Getting back to the part that I found most interesting — that EWG list. Clemence said to look for plant-based, Paraben and preservative-free skin products with a short ingredient list (again, for specifics you can refer to her website). Out of idle curiosity I looked up several common drugstore type items from under my bathroom sink just to see how toxic the EWG thinks they are. Body lotion and body mist ranked a 5 (out of 10), my deodorant was a 4. I guess I can live with that — I was expecting a lot worse. Question: What do we have the FDA for?

IMO, if you are really this concerned with what you put in and on your body, you should probably be living in Vermont rather than NYC! As for the dietary restrictions, forget about dining in any true Gallic restaurants (the french bread alone will put you off your plan). Most attendees seemed to be “drinking the all natural Kool-Aid” (Ha!), however during the Q&A, someone asked permission to shed their guilt upon the rare occasion when they eat something that’s off the healthy list but that they really enjoy. Clemence agreed that in the “guilt vs. pleasure” war, one must “try to find a balance.” I must say that she is a very good speaker — her accent and demeanor are charming and belie the alarming, doomsday-type of message (at least to me) that she is imparting. Also on the plus side: she admits that she doesn’t go in for natural or organic makeup products and buys whatever she likes from major mainstream brands such as Dior.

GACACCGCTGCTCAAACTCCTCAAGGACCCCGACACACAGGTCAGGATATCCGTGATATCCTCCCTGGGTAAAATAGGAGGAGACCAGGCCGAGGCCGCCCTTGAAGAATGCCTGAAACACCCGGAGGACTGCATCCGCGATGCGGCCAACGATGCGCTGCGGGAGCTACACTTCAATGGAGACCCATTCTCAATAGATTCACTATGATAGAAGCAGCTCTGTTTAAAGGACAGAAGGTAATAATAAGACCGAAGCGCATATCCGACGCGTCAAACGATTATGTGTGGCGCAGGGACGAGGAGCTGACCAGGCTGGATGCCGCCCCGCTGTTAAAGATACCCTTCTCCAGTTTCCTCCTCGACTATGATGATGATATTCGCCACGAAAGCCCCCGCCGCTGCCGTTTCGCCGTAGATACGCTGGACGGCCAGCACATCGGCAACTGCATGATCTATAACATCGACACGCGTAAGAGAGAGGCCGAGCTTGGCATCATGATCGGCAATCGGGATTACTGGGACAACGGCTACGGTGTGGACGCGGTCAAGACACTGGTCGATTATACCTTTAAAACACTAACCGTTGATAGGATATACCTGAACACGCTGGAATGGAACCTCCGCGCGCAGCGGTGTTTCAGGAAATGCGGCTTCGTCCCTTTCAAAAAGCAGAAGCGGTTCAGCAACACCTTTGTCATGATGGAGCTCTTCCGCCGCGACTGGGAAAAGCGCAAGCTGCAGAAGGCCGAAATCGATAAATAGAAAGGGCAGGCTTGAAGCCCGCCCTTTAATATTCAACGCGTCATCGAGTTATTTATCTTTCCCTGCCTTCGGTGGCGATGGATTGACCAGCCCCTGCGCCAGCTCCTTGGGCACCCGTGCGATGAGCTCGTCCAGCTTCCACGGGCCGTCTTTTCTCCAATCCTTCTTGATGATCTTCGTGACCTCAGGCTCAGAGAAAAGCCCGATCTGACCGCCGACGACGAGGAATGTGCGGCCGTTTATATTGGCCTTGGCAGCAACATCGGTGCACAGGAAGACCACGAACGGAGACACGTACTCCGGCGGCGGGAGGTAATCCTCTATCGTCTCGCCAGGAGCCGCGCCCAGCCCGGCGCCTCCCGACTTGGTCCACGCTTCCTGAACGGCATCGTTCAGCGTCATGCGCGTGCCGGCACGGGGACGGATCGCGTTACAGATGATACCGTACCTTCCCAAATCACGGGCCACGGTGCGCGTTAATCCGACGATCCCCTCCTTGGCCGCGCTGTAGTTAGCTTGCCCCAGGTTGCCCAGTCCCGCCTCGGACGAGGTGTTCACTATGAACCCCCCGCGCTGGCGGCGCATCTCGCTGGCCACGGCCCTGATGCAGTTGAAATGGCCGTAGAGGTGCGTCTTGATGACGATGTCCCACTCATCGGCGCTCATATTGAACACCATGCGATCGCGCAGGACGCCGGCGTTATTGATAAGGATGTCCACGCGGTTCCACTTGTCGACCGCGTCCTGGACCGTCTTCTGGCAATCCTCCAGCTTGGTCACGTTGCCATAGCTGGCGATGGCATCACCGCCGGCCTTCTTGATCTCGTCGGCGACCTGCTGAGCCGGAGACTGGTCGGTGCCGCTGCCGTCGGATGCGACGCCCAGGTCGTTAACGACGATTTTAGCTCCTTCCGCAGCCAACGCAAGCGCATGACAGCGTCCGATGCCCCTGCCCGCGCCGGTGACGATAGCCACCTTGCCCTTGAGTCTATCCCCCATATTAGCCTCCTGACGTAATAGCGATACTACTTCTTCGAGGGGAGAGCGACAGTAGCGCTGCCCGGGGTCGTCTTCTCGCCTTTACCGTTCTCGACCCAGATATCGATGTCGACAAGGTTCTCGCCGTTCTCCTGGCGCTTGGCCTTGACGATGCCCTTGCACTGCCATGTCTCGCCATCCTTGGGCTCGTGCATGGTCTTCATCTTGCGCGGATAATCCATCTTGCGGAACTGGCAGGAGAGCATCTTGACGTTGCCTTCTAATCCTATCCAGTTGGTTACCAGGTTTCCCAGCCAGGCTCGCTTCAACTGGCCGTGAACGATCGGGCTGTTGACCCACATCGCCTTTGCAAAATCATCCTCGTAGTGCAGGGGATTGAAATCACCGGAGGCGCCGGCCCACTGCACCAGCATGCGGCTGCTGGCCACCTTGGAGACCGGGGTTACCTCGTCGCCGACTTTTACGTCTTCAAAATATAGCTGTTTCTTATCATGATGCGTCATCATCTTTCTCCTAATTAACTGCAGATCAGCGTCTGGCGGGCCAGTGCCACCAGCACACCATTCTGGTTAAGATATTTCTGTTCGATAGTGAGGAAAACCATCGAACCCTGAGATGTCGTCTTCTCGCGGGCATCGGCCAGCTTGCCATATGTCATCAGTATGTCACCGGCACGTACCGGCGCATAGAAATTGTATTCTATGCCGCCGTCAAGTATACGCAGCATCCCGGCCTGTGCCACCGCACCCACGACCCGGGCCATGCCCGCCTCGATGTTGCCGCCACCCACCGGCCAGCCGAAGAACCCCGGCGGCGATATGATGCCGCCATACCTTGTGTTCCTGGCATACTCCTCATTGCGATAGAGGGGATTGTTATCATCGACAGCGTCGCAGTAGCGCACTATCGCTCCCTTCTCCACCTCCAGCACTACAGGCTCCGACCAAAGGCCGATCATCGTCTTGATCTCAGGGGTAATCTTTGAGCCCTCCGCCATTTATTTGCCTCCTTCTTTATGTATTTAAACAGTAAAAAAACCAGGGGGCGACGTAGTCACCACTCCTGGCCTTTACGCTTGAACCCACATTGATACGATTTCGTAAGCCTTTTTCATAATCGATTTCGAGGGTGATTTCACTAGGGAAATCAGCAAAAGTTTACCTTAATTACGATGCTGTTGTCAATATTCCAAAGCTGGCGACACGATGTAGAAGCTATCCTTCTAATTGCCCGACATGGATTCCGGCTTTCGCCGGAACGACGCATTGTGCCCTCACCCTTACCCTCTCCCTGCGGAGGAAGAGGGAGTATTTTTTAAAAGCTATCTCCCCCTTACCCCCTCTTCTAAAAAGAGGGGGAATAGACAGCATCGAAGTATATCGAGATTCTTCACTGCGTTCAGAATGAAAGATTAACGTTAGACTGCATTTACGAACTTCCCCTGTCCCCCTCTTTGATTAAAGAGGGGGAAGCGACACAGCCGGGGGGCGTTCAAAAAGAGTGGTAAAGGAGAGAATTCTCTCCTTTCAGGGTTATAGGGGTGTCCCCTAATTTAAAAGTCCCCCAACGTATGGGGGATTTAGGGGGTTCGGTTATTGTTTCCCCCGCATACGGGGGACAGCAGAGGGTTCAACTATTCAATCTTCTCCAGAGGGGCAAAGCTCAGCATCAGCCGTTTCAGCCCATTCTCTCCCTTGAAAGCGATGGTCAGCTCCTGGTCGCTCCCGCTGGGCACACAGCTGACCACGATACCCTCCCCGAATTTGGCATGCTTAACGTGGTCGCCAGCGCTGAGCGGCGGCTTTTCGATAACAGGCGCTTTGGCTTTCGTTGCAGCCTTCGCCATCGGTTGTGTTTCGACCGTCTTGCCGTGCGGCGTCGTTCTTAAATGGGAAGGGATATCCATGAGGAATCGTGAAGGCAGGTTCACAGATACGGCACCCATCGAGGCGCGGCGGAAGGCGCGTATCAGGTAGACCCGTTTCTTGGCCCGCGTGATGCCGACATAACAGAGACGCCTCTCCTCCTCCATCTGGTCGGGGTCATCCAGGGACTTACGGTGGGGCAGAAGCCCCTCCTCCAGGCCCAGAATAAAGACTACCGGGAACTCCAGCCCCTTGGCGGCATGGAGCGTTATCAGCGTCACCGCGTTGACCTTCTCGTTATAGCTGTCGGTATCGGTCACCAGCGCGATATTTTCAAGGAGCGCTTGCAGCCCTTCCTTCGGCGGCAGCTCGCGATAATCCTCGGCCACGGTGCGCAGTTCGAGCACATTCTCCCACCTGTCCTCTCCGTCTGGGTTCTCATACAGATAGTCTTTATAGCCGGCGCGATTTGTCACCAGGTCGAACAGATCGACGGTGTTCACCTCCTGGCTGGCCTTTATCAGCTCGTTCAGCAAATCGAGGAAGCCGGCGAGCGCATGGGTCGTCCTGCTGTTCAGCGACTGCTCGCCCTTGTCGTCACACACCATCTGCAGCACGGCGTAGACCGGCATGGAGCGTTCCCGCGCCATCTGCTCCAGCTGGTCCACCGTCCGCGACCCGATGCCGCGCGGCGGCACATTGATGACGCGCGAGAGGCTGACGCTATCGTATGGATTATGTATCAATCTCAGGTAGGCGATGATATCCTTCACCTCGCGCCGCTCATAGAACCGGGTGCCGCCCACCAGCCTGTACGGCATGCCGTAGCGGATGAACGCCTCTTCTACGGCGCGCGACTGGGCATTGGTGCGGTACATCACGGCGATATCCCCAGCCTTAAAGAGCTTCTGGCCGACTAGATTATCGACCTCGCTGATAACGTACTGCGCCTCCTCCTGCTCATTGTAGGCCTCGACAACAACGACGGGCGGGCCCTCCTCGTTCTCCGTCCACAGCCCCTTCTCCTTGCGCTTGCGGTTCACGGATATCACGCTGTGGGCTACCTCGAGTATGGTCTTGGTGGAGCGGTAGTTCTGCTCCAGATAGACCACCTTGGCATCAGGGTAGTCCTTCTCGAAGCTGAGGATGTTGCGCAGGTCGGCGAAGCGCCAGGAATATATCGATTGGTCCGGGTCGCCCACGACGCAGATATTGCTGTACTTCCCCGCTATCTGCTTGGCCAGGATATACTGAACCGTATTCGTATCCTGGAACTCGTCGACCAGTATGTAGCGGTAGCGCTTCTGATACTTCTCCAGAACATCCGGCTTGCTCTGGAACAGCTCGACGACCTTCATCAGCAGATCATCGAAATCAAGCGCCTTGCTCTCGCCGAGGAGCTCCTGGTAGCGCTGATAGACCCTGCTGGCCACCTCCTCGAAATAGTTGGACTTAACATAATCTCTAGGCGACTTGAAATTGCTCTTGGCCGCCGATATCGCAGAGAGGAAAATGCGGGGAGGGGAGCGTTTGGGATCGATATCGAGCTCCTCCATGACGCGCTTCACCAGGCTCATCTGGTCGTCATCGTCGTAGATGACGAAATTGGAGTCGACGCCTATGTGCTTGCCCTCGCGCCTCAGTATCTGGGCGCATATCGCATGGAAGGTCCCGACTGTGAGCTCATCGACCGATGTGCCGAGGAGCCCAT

Rose Hartman book signing
Photo: Laurel Marcus

On my last adventure, I was able to go to Brazil without getting a brazilian and without worry of the Zika virus. I attended a book signing for famed Photographer Rose Hartman’s “Incomparable Couples” at Uma, a West Village boutique that opened last fall. The event was attended by Otis Mass, director, and Bob Fisher, producer, of the documentary film “The Incomparable Rose Hartman,” which debuted at SXSW; as well as many of Rose’s industry friends. Shopping was encouraged as the spring collection was already 50% off! Since I first met Rose through Jean Shafiroff who could not be there that evening, Rose made sure to show me the photo of Jean (in a ball gown, natch) and her dog which graces the people and pets section of the book.

Photo of Jean Shafiroff with her dog

The clothing is unique, designed by Raquel Davidowicz, and perfect for spring/summer as the fabrics are light and airy yet elegant with interesting art-inspired patterns/prints and flowing shapes. I purchased a pair of white and black canvas peep toe booties, a soft fabric-like leather vest and a studded bag, perfect in case I do travel but also great for carrying a multitude of press materials around New York City– it’s more likely usage.

– Laurel Marcus 

Laurel Marcus

OG journo major who thought Strunk & White's "The Elements of Style" was a fashion guide. Desktop comedienne -- the world of fashion gives me no shortage of material.